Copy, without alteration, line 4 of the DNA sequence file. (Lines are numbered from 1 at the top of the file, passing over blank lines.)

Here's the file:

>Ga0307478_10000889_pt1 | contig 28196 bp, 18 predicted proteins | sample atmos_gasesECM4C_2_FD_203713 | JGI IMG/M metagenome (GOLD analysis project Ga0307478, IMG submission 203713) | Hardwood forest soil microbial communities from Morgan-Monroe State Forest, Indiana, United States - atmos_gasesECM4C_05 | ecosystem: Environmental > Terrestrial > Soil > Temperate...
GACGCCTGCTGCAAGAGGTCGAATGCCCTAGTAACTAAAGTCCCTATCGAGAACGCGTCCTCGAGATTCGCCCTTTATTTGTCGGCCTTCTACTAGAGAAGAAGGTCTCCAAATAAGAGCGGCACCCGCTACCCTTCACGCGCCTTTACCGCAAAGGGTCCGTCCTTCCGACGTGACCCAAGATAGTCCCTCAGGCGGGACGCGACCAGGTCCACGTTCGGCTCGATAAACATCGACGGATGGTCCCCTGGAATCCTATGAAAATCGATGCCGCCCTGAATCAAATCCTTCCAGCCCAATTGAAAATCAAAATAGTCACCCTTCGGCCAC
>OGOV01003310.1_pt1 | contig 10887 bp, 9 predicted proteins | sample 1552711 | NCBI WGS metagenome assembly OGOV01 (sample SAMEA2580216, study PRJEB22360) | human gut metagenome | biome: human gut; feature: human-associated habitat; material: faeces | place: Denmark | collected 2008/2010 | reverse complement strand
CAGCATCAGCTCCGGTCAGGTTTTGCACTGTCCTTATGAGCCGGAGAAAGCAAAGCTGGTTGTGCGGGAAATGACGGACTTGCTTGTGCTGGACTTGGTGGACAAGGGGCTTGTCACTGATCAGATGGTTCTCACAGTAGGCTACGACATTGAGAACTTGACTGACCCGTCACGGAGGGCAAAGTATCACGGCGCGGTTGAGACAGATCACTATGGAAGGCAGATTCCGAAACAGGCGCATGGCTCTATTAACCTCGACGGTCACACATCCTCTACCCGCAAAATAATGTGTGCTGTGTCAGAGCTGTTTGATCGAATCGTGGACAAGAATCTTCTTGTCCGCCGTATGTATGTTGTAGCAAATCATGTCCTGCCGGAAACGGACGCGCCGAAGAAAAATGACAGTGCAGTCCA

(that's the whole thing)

CAGCATCAGCTCCGGTCAGGTTTTGCACTGTCCTTATGAGCCGGAGAAAGCAAAGCTGGTTGTGCGGGAAATGACGGACTTGCTTGTGCTGGACTTGGTGGACAAGGGGCTTGTCACTGATCAGATGGTTCTCACAGTAGGCTACGACATTGAGAACTTGACTGACCCGTCACGGAGGGCAAAGTATCACGGCGCGGTTGAGACAGATCACTATGGAAGGCAGATTCCGAAACAGGCGCATGGCTCTATTAACCTCGACGGTCACACATCCTCTACCCGCAAAATAATGTGTGCTGTGTCAGAGCTGTTTGATCGAATCGTGGACAAGAATCTTCTTGTCCGCCGTATGTATGTTGTAGCAAATCATGTCCTGCCGGAAACGGACGCGCCGAAGAAAAATGACAGTGCAGTCCA